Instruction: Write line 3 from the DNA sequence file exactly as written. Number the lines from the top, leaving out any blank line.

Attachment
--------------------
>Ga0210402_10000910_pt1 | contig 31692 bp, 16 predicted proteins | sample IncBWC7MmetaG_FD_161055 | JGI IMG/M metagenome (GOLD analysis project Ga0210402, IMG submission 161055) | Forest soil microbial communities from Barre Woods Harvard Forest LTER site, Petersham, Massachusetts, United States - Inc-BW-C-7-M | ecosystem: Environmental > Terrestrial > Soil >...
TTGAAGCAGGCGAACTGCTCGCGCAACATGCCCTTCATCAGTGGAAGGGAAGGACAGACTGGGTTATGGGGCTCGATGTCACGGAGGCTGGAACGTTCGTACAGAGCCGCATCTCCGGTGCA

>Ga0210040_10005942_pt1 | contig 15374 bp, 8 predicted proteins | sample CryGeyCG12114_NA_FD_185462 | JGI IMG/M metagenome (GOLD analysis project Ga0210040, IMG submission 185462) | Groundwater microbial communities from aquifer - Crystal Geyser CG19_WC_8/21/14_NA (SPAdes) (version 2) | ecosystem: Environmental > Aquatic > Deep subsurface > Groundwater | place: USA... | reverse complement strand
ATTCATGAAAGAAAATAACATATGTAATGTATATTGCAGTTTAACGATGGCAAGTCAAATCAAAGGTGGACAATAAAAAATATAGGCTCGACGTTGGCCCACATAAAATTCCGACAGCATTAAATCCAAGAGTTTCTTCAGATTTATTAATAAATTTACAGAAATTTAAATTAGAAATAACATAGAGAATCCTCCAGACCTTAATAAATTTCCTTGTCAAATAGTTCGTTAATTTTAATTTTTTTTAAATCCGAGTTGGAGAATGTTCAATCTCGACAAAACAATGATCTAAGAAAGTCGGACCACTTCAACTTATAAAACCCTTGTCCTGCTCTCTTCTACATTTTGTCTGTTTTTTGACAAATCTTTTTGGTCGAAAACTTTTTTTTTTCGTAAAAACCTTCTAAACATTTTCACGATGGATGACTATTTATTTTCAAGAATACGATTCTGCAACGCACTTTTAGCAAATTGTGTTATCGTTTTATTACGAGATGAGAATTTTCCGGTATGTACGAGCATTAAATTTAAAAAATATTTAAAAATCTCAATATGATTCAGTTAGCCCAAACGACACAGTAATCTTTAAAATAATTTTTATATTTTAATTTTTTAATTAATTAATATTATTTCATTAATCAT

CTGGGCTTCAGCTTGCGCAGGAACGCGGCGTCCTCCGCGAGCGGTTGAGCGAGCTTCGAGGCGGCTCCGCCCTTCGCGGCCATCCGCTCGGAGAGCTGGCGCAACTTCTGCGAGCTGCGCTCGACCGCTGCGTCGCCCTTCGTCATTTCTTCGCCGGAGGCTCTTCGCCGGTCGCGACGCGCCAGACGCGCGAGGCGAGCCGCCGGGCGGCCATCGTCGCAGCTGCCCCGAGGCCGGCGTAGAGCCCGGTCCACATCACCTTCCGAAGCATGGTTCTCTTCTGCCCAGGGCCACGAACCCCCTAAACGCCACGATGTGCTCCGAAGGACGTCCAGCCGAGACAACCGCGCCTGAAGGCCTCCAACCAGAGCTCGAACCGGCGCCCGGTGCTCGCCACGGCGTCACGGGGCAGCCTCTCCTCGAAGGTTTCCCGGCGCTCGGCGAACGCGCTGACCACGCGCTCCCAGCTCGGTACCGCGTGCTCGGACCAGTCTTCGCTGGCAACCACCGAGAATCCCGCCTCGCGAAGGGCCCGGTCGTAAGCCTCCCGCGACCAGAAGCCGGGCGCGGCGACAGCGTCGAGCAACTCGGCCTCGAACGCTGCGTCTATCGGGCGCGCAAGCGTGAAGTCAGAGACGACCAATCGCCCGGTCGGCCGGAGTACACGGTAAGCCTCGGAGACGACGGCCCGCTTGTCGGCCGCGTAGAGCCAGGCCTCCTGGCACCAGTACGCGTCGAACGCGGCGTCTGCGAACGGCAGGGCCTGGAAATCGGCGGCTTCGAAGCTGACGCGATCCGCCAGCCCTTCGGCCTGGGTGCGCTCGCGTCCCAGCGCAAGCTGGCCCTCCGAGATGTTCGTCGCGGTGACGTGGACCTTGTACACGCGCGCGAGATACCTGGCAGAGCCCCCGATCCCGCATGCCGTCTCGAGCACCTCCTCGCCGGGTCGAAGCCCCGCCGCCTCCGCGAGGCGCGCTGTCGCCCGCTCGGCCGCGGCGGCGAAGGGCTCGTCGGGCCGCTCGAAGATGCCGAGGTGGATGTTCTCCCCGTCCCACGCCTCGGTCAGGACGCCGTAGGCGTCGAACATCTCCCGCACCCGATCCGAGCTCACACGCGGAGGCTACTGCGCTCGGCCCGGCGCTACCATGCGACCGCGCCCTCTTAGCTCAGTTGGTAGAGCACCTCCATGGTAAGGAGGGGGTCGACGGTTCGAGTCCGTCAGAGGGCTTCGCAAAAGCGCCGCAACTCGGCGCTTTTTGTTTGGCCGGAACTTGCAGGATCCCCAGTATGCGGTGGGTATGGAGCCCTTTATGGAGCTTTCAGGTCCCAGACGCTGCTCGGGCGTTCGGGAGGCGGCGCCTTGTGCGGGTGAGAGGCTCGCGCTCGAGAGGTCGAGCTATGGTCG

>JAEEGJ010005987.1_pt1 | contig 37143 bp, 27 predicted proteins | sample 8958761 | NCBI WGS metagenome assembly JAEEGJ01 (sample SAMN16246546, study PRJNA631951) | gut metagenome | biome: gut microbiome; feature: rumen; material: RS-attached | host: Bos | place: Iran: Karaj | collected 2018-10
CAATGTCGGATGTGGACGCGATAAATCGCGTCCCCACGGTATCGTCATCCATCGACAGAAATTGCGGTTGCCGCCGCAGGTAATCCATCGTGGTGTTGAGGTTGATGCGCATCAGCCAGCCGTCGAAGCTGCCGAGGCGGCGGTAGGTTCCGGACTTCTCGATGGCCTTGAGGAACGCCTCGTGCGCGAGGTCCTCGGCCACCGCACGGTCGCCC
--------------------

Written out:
>Ga0210040_10005942_pt1 | contig 15374 bp, 8 predicted proteins | sample CryGeyCG12114_NA_FD_185462 | JGI IMG/M metagenome (GOLD analysis project Ga0210040, IMG submission 185462) | Groundwater microbial communities from aquifer - Crystal Geyser CG19_WC_8/21/14_NA (SPAdes) (version 2) | ecosystem: Environmental > Aquatic > Deep subsurface > Groundwater | place: USA... | reverse complement strand